The book passes a similar judgment on more recent critiques. In 2014 feminist civil libertarians critiqued new university sexual assault investigative offices—established to avoid violation of Title IX, the equal opportunity guarantee in federal education law—for trampling the due process rights of the accused. Hirshman scoffs at these bleeding hearts: “When colleges tried to tighten the rules about sexual assault on campus, liberals teaching criminal law avidly resisted the effort to shift the balance between victim and accused.” (In fact, due process clauses protect individuals from the awesome power of the state; curtailing the rights of the accused shifts power less to victims than to prosecutors.) This is classic MacKinnonism, which regards liberal democracy as an oppressive construction to the core, in which free speech and due process uphold male supremacy, and supposed equalizers such as sexual consent are a sop or an illusion. A woman faced with male desire might as well be dealing with an armed mugger in a dark alley: she hands him her wallet not because she “consents” but because the alternative is worse. “Overlapping sexual arousal with dominance and intrusion,” Hirshman writes, MacKinnon “fatally weakens the power of consent to legitimate sexual contacts. . . . Consent means, in law, to be rolled by power.”
In this moral framework, punishment of sexual misbehavior is always priority number one; in comparison, even Constitutional rights shrink to the status of liberal fetishes.
It is true that for the less powerful—people of color, the poor, the undocumented, or the “wrong” kinds of rape victim, such as sex workers or transwomen—the criminal “justice” system is not just. Social and economic inequities straiten the liberal “choices” of the same marginalized people outside the courts, including at work, where they are more vulnerable to harassment and, fearing job loss or deportation, reluctant to report it. But recognizing the limitations of consent does not mean ignoring women’s voices when they state clearly that they did consent. It does not call for “protecting” them against their will—for instance, by outlawing their occupation. In anti-porn and anti-trafficking ideology, women who say their work in the commercial sex industry is voluntary are really victims. According to Hirshman, even Monica Lewinsky—who until recently insisted that the seduction in the Oval Office was mutual, the sex fun, and the feelings romantic—was “deluded.”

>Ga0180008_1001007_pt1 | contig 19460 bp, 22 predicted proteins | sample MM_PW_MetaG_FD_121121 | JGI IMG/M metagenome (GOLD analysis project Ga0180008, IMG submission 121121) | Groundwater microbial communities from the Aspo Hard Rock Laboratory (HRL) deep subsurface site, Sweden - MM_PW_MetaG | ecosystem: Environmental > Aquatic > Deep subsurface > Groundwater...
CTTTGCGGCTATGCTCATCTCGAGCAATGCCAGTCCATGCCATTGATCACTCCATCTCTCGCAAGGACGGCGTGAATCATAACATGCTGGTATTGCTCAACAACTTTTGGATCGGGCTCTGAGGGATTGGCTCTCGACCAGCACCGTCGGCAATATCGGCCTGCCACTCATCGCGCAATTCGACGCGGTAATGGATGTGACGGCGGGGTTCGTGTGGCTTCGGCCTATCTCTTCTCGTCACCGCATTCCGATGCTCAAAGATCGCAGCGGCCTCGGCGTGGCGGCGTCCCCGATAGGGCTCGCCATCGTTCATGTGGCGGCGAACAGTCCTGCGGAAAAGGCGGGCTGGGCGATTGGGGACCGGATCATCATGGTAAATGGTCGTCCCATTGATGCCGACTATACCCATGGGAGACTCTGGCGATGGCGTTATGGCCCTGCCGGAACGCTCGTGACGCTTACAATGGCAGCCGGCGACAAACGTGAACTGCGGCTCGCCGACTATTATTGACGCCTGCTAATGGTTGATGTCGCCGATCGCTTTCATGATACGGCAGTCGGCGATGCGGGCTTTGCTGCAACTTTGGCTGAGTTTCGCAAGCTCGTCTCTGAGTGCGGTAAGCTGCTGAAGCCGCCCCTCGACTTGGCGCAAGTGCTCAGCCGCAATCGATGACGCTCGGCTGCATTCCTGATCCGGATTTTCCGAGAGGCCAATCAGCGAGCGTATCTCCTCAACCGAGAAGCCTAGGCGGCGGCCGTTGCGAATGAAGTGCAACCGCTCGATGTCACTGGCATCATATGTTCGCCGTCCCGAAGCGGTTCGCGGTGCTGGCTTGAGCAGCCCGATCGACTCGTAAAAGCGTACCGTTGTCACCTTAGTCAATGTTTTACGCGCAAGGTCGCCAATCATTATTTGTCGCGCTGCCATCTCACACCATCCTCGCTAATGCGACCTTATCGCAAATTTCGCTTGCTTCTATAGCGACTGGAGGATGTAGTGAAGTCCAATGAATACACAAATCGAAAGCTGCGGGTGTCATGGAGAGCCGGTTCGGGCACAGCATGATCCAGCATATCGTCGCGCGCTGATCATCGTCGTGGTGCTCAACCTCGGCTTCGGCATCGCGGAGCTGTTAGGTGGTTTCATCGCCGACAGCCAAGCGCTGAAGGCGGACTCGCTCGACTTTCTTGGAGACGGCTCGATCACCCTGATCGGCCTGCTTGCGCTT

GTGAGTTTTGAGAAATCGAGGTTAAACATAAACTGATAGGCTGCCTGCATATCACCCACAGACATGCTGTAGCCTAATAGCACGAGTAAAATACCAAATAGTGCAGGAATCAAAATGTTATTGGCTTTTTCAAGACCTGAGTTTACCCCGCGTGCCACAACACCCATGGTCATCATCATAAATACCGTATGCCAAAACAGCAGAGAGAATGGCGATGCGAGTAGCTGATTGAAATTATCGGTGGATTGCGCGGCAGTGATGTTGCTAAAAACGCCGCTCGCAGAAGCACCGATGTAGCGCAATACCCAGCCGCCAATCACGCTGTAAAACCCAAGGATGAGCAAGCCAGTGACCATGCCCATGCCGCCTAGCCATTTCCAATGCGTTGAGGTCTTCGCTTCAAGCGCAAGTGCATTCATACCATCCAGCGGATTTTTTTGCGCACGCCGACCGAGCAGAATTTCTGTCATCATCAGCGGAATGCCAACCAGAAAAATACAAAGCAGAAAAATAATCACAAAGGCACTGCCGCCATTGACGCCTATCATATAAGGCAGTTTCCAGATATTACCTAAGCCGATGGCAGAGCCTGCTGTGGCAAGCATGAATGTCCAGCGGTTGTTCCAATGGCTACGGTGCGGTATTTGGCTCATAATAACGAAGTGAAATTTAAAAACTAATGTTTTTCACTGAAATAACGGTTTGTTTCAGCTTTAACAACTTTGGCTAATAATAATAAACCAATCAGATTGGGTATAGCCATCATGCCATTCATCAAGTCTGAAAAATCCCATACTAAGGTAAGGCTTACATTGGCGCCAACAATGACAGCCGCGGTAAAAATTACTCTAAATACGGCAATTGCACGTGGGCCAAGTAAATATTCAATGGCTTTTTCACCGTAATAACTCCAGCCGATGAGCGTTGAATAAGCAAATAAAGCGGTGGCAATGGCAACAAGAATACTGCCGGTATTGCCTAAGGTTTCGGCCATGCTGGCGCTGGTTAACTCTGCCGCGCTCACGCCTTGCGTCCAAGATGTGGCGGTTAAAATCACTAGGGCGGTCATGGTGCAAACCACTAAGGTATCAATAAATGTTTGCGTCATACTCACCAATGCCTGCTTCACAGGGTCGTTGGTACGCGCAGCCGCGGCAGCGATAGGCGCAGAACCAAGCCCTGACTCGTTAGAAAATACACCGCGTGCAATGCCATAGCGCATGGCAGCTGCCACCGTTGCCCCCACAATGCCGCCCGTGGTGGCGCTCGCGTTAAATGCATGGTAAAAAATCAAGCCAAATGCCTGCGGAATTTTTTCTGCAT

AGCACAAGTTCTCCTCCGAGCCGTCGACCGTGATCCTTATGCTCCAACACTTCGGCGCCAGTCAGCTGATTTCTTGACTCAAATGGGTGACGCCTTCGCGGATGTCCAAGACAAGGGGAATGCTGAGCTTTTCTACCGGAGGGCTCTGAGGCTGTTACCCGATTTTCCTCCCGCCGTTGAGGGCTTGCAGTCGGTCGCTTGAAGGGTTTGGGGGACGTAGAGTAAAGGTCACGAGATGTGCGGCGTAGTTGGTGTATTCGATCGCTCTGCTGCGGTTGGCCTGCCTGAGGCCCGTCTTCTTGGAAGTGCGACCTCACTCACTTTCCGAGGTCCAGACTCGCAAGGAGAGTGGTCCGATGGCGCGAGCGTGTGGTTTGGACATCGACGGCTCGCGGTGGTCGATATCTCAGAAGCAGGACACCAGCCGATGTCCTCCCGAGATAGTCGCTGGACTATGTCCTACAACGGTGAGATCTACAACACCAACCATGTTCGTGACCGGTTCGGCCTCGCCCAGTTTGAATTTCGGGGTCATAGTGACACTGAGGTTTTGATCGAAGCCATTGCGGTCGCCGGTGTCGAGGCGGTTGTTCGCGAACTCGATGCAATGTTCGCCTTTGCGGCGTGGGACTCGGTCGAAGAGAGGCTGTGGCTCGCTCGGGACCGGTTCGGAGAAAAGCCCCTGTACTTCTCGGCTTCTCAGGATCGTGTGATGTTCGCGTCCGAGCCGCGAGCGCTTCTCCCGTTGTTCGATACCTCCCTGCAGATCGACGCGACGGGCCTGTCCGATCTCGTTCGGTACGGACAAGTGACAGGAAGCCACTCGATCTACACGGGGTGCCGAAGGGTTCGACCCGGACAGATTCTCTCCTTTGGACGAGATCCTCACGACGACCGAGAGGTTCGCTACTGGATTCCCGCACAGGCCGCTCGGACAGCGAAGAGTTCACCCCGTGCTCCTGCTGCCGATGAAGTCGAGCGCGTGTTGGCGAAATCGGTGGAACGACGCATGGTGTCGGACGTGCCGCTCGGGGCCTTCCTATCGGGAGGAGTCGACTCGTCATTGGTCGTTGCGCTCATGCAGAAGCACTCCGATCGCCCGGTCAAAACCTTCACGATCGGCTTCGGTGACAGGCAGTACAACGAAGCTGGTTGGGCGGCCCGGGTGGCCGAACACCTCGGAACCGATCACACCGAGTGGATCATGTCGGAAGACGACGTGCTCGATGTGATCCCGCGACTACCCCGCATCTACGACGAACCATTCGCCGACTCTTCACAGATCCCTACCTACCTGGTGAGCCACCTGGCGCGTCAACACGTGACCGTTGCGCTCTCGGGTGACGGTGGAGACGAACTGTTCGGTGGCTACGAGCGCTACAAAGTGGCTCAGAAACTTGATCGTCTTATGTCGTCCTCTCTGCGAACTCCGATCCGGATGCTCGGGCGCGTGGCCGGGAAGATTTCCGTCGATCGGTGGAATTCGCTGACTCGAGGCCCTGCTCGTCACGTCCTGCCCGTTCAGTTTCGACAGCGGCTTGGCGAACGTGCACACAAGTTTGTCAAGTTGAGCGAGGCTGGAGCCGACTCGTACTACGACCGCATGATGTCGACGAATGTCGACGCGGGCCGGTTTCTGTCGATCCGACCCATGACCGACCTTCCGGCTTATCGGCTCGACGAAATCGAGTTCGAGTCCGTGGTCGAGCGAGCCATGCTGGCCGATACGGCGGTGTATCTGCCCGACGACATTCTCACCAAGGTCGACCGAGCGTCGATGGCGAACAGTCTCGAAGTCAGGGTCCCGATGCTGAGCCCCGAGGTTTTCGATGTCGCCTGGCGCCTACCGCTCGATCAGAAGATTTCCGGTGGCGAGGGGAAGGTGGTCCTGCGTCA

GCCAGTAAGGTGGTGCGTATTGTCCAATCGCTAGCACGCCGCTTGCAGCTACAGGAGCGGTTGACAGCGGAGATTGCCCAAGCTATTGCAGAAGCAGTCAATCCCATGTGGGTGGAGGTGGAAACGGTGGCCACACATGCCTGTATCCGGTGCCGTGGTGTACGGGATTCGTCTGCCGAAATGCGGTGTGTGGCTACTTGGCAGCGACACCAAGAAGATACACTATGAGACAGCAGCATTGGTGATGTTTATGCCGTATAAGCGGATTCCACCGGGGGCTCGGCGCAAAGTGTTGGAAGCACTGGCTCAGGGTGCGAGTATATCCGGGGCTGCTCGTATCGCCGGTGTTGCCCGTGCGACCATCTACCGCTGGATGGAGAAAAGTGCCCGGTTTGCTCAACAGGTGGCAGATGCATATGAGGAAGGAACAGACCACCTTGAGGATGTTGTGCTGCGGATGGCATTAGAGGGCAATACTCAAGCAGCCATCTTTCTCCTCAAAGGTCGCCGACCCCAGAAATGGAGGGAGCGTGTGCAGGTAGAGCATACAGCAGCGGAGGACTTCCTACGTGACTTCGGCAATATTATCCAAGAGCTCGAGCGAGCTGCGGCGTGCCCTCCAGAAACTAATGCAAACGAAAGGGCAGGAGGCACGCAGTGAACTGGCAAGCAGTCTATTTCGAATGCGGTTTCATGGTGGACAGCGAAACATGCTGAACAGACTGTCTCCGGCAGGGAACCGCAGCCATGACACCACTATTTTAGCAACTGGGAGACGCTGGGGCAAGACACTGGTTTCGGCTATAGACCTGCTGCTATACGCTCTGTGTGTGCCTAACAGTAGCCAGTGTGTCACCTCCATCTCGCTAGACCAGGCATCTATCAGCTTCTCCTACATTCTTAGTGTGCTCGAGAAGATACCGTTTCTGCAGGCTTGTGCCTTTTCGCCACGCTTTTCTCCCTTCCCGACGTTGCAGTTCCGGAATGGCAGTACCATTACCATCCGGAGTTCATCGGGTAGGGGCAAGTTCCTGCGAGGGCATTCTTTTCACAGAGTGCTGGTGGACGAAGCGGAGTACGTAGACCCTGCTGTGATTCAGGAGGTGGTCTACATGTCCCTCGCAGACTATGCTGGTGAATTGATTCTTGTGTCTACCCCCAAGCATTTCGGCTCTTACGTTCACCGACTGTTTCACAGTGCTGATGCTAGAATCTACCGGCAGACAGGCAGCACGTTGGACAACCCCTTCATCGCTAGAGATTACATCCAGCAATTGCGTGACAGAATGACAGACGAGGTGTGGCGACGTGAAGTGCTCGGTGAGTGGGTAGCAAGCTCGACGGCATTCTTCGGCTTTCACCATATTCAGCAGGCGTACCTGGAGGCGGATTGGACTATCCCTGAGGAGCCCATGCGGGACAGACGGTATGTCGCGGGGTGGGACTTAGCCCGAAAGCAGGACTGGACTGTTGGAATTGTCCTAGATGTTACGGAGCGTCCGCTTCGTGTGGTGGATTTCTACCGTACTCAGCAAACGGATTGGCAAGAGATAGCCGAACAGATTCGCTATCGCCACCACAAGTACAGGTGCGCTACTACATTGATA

It is puzzling, to say the least, that Catherine MacKinnon, eviscerating critic of the male supremacist state, has such faith in its satraps to decide what images are good or bad for women, while precluding the possibility that a woman can know—or the law can credibly validate—in what circumstances and with whom she wants to have sex.
• • •
How far the law may, or may not, reach in adjudicating the nature and propriety of sexual relations—on campus, at work, or in a bathhouse or bedroom—is a live question for feminists, queers, and civil libertarians. Much of the debate revolves around the blurry boundaries between the personal and the political, the private and the public. These also were the questions at issue in the early development of sexual harassment law.
In 1977 a District of Columbia circuit court ruled unanimously in favor of plaintiff Paulette Barnes, whose supervisor at the Environmental Protection Agency promised her a promotion in return for sex, then harangued, harassed, and belittled her unceasingly when she declined, and finally eliminated her position. A lower court ruled that he had merely and innocently imported his “personal” erotic interests to the workplace, and she wasn’t interested. It was a case of “inharmonious personal relationships,” not discrimination.